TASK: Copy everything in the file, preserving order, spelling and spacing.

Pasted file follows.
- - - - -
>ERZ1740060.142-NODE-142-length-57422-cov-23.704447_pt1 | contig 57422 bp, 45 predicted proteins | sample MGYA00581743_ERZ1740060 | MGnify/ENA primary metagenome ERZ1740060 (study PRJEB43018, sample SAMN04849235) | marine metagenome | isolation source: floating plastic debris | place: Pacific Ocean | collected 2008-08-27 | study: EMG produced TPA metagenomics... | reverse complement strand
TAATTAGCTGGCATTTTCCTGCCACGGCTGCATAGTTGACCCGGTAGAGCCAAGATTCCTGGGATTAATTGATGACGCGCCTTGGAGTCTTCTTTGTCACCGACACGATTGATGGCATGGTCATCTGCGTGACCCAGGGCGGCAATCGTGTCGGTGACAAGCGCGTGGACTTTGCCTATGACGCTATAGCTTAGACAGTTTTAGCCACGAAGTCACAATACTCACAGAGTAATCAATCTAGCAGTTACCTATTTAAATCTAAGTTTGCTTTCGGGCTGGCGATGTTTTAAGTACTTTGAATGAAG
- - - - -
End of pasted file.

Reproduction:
>ERZ1740060.142-NODE-142-length-57422-cov-23.704447_pt1 | contig 57422 bp, 45 predicted proteins | sample MGYA00581743_ERZ1740060 | MGnify/ENA primary metagenome ERZ1740060 (study PRJEB43018, sample SAMN04849235) | marine metagenome | isolation source: floating plastic debris | place: Pacific Ocean | collected 2008-08-27 | study: EMG produced TPA metagenomics... | reverse complement strand
TAATTAGCTGGCATTTTCCTGCCACGGCTGCATAGTTGACCCGGTAGAGCCAAGATTCCTGGGATTAATTGATGACGCGCCTTGGAGTCTTCTTTGTCACCGACACGATTGATGGCATGGTCATCTGCGTGACCCAGGGCGGCAATCGTGTCGGTGACAAGCGCGTGGACTTTGCCTATGACGCTATAGCTTAGACAGTTTTAGCCACGAAGTCACAATACTCACAGAGTAATCAATCTAGCAGTTACCTATTTAAATCTAAGTTTGCTTTCGGGCTGGCGATGTTTTAAGTACTTTGAATGAAG